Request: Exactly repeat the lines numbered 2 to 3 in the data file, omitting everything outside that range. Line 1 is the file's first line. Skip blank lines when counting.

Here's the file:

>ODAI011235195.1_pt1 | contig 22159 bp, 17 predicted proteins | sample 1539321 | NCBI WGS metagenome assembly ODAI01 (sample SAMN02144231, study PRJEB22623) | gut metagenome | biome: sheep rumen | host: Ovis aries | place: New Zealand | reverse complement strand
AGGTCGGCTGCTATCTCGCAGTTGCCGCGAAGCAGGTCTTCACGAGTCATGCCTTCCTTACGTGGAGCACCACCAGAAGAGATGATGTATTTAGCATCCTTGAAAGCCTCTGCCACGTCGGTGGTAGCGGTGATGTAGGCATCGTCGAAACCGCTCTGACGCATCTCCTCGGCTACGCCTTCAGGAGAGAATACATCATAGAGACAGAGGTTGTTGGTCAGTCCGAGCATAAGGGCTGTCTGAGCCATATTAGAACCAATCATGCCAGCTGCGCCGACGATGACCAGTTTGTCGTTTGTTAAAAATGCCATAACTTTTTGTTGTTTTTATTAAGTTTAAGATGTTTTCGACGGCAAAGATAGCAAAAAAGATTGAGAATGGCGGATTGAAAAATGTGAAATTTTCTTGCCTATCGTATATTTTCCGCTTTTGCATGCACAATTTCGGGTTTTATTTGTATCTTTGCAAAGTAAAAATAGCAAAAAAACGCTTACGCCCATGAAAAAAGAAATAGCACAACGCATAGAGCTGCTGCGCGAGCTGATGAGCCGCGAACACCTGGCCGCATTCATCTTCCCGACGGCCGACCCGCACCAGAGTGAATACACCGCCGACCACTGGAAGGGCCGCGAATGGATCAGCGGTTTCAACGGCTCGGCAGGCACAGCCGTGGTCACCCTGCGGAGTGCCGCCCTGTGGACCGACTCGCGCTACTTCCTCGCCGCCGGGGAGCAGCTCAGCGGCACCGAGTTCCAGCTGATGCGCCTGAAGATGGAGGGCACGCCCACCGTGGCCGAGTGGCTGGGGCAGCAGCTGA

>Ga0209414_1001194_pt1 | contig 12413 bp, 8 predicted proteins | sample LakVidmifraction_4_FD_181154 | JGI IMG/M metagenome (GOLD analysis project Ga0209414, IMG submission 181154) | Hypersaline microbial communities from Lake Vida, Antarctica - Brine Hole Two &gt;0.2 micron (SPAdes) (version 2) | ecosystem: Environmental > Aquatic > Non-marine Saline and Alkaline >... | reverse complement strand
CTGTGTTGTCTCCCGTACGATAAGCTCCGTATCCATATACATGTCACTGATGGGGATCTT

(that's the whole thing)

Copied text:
AGGTCGGCTGCTATCTCGCAGTTGCCGCGAAGCAGGTCTTCACGAGTCATGCCTTCCTTACGTGGAGCACCACCAGAAGAGATGATGTATTTAGCATCCTTGAAAGCCTCTGCCACGTCGGTGGTAGCGGTGATGTAGGCATCGTCGAAACCGCTCTGACGCATCTCCTCGGCTACGCCTTCAGGAGAGAATACATCATAGAGACAGAGGTTGTTGGTCAGTCCGAGCATAAGGGCTGTCTGAGCCATATTAGAACCAATCATGCCAGCTGCGCCGACGATGACCAGTTTGTCGTTTGTTAAAAATGCCATAACTTTTTGTTGTTTTTATTAAGTTTAAGATGTTTTCGACGGCAAAGATAGCAAAAAAGATTGAGAATGGCGGATTGAAAAATGTGAAATTTTCTTGCCTATCGTATATTTTCCGCTTTTGCATGCACAATTTCGGGTTTTATTTGTATCTTTGCAAAGTAAAAATAGCAAAAAAACGCTTACGCCCATGAAAAAAGAAATAGCACAACGCATAGAGCTGCTGCGCGAGCTGATGAGCCGCGAACACCTGGCCGCATTCATCTTCCCGACGGCCGACCCGCACCAGAGTGAATACACCGCCGACCACTGGAAGGGCCGCGAATGGATCAGCGGTTTCAACGGCTCGGCAGGCACAGCCGTGGTCACCCTGCGGAGTGCCGCCCTGTGGACCGACTCGCGCTACTTCCTCGCCGCCGGGGAGCAGCTCAGCGGCACCGAGTTCCAGCTGATGCGCCTGAAGATGGAGGGCACGCCCACCGTGGCCGAGTGGCTGGGGCAGCAGCTGA

>Ga0209414_1001194_pt1 | contig 12413 bp, 8 predicted proteins | sample LakVidmifraction_4_FD_181154 | JGI IMG/M metagenome (GOLD analysis project Ga0209414, IMG submission 181154) | Hypersaline microbial communities from Lake Vida, Antarctica - Brine Hole Two &gt;0.2 micron (SPAdes) (version 2) | ecosystem: Environmental > Aquatic > Non-marine Saline and Alkaline >... | reverse complement strand